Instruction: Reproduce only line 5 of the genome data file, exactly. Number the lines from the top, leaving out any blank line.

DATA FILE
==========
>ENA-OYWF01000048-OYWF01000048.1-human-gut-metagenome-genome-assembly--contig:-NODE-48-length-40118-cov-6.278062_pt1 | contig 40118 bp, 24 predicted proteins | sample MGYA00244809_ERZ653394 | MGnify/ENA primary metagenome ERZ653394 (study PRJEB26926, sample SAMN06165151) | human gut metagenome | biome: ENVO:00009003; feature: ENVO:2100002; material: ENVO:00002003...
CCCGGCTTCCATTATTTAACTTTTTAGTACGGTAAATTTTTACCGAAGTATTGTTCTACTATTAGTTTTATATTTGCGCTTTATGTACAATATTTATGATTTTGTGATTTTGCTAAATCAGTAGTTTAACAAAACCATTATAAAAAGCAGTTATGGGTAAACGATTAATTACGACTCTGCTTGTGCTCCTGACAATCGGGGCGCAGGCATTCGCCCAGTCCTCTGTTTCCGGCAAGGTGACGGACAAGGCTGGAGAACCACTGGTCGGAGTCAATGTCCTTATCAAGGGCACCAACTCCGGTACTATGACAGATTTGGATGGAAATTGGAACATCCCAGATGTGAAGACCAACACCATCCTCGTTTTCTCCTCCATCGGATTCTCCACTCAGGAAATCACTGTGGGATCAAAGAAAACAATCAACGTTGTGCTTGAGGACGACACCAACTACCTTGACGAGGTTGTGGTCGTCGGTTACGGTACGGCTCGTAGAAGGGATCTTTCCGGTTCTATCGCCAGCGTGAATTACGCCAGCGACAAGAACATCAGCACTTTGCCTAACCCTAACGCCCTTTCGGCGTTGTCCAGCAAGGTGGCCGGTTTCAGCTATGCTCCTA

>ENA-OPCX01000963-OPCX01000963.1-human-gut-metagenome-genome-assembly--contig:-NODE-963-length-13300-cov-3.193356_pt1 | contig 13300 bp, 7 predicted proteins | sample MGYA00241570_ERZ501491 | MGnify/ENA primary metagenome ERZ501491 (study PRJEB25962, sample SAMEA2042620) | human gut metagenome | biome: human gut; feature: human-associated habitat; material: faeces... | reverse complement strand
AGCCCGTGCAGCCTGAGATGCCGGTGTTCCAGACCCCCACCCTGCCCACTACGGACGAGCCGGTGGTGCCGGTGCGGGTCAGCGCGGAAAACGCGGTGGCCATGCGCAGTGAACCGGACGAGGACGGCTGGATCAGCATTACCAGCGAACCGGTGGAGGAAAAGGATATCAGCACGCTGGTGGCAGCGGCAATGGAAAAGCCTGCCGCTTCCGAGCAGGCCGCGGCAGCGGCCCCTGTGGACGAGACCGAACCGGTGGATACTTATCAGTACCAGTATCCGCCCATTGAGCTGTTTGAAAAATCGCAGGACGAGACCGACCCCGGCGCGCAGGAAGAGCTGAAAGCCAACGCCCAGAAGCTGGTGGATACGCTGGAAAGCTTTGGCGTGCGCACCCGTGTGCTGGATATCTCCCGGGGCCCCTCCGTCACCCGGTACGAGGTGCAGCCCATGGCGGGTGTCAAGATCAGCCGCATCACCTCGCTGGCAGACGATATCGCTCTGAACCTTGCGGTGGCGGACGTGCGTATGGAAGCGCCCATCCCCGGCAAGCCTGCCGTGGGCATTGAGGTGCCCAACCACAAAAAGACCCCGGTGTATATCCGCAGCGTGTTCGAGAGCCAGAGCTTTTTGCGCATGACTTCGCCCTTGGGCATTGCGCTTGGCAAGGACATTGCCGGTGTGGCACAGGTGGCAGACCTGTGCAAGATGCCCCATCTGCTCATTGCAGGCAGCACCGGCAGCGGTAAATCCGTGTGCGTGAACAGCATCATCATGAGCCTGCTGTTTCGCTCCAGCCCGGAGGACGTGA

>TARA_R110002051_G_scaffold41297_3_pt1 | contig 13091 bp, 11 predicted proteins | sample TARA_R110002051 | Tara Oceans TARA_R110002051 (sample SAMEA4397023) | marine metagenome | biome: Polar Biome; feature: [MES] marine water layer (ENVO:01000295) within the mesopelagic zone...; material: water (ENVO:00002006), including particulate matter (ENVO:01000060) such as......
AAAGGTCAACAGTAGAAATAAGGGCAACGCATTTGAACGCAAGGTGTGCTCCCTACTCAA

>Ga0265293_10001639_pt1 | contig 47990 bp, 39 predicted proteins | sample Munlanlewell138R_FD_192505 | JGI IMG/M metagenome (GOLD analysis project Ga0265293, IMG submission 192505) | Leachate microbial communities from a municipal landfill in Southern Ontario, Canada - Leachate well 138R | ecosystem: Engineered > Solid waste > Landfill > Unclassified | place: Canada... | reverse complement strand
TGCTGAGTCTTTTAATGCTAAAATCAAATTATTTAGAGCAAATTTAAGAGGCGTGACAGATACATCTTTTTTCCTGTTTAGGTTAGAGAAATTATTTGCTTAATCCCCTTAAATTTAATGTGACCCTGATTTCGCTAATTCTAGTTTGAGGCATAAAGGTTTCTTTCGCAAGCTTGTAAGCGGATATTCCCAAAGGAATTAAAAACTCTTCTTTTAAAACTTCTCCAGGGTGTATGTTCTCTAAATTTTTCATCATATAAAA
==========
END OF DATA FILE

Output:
>TARA_R110002051_G_scaffold41297_3_pt1 | contig 13091 bp, 11 predicted proteins | sample TARA_R110002051 | Tara Oceans TARA_R110002051 (sample SAMEA4397023) | marine metagenome | biome: Polar Biome; feature: [MES] marine water layer (ENVO:01000295) within the mesopelagic zone...; material: water (ENVO:00002006), including particulate matter (ENVO:01000060) such as......